For the last week I have been stuck in France due to a travel calamity that descended upon Europe out of the air from a distant volcano in Iceland. While the first phrase to come to our conversations here in France was “bomb Iceland”, this whole experience has been fodder for reflection.
What can we learn from this volcano?
Lesson 1: A strong reminder to anticipate problems.
Some time ago this volcano started to belch and come back to life after many years of dormancy. Why didn’t this trigger visible and concrete concerns from the airlines going back that far? After all, they’ve lost $2 billion in the last week and some are literally shutting their doors. Planning for the unexpected may have helped some weather this mess better. And who should have planned for this situation? Each and every airline and every airport. After all, they’ve been through a travel mess like this in recent times (9/11). Imagining every possible threat is part of the process of running a business, and a big threat to airlines in general I would say is the decision making of the airspace authority. What are all of the variables that could cause the airspace to be closed? Weather, crashes, terrorism, and atmospheric disturbances (i.e. erupting volcano upstream plus flight disruptions documented in many other volcano-ish situations). In the US, disruptions from huge blizzards are factored in to every airline business operation in the country.
On my shoulders as a traveler, and in life, I have the same responsibilities in risk assessment and worst-case scenario planning. I left my son with the grandparents in Chicago during my trip which now is an extra eight days (hopefully no more). We left our family with all sorts of worst-case scenario planning and documentation and also knew that they would be able to keep him safe and sound if our flight was delayed (although we did not expect a delay to be measured in days), so in this way I tried to anticipate as much as possible.
What else can we learn from this volcano?
Lesson 2: Use imagination and experience to better anticipate problems.
Imagination is an important part of doing anything in the world. This is not about being guided by paranoia or fear built upon anecdotal evidence, but using tacit knowledge to make decisions that will help avoid calamity. This tacit knowledge is something that describes knowing things that you do not know in detail but are things you know due to having experience in positive and negative outcomes in the past to better guide decision making to keep business as sound as possible. In other words, predicting problems comes from experience, and these airlines are not new to experiencing problems and setbacks, and they should have been ready. If I had personally anticipated a complete shutdown, I would not have traveled far from home, putting lots of extra stress on my family and my employer (and me). But now I have this experience as a valuable tool for me in the future.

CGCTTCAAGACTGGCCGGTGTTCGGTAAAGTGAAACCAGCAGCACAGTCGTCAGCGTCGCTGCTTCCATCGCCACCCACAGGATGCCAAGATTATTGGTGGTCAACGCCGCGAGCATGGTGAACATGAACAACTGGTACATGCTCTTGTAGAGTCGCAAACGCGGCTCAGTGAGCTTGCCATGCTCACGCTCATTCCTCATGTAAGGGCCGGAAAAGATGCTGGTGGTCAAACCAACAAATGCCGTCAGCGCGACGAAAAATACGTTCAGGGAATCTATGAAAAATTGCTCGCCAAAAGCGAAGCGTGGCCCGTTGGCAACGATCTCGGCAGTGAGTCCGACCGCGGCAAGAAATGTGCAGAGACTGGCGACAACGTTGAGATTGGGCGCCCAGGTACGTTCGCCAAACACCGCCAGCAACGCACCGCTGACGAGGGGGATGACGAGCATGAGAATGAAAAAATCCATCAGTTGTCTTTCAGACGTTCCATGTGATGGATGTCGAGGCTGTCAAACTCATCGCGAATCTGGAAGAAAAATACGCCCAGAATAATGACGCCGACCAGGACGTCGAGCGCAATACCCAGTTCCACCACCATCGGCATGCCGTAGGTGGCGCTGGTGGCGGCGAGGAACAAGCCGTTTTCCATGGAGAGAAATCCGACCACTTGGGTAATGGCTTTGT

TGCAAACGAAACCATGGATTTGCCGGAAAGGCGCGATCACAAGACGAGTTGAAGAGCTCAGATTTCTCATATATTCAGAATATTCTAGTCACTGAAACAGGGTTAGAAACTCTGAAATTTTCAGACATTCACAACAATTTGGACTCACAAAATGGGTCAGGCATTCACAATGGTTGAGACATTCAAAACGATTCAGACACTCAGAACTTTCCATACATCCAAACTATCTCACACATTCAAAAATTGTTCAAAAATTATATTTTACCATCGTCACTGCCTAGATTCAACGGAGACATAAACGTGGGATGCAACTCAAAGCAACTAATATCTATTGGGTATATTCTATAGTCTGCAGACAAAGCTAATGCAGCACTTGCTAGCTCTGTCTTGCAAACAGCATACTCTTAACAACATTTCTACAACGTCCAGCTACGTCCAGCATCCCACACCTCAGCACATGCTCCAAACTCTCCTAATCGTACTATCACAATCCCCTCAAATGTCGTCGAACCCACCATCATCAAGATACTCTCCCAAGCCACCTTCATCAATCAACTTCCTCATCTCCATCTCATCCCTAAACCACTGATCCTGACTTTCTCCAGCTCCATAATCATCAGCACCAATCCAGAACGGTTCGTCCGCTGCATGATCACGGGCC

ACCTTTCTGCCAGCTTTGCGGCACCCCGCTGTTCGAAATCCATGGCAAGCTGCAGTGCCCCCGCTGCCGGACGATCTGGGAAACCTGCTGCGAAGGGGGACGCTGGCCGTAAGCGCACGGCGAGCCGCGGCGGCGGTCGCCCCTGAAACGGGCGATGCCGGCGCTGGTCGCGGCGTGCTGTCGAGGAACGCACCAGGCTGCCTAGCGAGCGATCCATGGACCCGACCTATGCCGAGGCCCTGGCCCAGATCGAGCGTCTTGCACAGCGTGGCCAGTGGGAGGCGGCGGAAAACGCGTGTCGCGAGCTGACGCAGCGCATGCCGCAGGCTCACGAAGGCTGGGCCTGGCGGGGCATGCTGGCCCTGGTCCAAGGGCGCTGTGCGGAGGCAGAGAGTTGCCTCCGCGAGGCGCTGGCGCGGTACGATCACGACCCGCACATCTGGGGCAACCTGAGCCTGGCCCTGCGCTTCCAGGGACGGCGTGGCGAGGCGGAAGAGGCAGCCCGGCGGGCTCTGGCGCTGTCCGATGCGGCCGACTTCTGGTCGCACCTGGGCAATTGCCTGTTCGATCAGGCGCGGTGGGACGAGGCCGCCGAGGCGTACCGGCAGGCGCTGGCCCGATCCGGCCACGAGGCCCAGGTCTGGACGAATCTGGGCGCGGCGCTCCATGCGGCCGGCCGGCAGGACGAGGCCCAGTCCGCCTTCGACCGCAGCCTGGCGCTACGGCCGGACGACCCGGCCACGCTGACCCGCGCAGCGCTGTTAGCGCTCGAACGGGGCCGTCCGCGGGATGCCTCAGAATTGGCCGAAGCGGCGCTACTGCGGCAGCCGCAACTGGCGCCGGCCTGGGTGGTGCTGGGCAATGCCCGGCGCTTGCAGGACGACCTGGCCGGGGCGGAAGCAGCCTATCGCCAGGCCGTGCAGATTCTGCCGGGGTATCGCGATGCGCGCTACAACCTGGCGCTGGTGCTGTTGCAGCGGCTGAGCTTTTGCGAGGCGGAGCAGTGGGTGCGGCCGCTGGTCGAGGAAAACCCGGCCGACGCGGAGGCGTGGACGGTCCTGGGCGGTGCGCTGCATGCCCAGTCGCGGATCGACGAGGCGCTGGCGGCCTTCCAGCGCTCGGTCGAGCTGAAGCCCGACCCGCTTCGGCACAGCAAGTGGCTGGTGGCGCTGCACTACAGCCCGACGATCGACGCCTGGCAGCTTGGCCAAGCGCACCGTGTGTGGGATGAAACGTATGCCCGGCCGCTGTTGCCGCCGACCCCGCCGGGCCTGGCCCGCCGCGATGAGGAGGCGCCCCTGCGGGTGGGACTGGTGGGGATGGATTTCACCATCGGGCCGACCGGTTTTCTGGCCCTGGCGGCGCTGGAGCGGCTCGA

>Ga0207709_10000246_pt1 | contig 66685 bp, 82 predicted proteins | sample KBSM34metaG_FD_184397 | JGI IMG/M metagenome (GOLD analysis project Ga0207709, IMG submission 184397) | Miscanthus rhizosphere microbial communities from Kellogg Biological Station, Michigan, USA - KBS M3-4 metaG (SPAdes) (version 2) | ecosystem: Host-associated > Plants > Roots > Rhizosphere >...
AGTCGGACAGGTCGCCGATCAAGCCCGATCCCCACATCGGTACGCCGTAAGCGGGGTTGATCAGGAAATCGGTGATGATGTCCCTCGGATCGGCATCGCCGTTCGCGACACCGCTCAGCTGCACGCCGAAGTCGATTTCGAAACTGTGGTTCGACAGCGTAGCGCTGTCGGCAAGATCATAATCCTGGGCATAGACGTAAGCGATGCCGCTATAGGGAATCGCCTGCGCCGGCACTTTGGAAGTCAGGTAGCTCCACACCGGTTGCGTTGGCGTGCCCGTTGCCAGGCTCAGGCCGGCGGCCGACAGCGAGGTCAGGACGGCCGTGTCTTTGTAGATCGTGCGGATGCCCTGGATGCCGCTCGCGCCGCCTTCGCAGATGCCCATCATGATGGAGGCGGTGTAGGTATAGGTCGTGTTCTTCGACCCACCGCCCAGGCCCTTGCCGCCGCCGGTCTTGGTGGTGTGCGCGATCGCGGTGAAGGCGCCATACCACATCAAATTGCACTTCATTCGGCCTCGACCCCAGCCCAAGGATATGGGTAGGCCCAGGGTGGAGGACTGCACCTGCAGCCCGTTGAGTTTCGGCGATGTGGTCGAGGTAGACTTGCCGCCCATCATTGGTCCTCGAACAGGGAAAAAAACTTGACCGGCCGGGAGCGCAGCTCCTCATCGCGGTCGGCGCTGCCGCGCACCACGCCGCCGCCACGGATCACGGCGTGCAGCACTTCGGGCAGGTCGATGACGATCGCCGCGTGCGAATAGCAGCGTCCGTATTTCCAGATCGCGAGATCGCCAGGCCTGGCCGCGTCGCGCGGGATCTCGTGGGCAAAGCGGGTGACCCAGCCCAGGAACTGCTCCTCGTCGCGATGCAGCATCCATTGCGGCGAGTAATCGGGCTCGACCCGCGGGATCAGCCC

Lesson 3: Take action.
Taking swift action to override those who have shut the system down seemed to be helpful. A few brave airlines basically proved the decision maker’s arguments for safety concerns were perhaps a bit much. When things go awry in life and in the world, nobody else will advocate for you as strong as you can advocate for yourself, and this seems to have helped turn the tide on the airspace authority. Take control of your problems.
Lesson 4: Make a list of the volcanoes in your business and in life.
What other volcanoes are out there?
Game development projects.
Visual effects projects.
And just about any human activity in personal life and in business.
My overall summary is, for me, look for the volcanoes in all areas in my life. Anticipate through imagination and review of experience. Take action. It won’t all prevent mistakes or errors or accidents, but it will sure keep you much safer from the ash when it comes raining down.
Recently, scientists have discovered, quite to the contrary of their initial assumptions, that 80% of the area devastated by Mt. Saint Helens in 1980 now hosts plant life (and some animals and insects). My point is that in that devastation, people paid attention to it and have studied it, and it gave the world a whole new way to monitor and detect opportunities for potent eruptions elsewhere. We learned a heck of a lot from that volcano. The volcano in Iceland will do the same of course. How in the world then can we ignore these learning experiences?
Greed and blind hope come to mind. We want to go to Europe on an adventure of a lifetime. We want to “beat the market” with our creation of bizarre “financial instruments” and automated trading systems. We want to keep the airlines running status quo because there’s “no way” airspace can shut down for a week in Europe. We want to ignore problems in business because we believe in hope because the “projected” P&L “feels” a lot better than where it is truly headed.
Well, I wanted to go to Europe, and I suppose some part of me ignored the news out of Iceland. Gotta keep the blinders off so I’ll be more aware of potential ash forecasts in the future.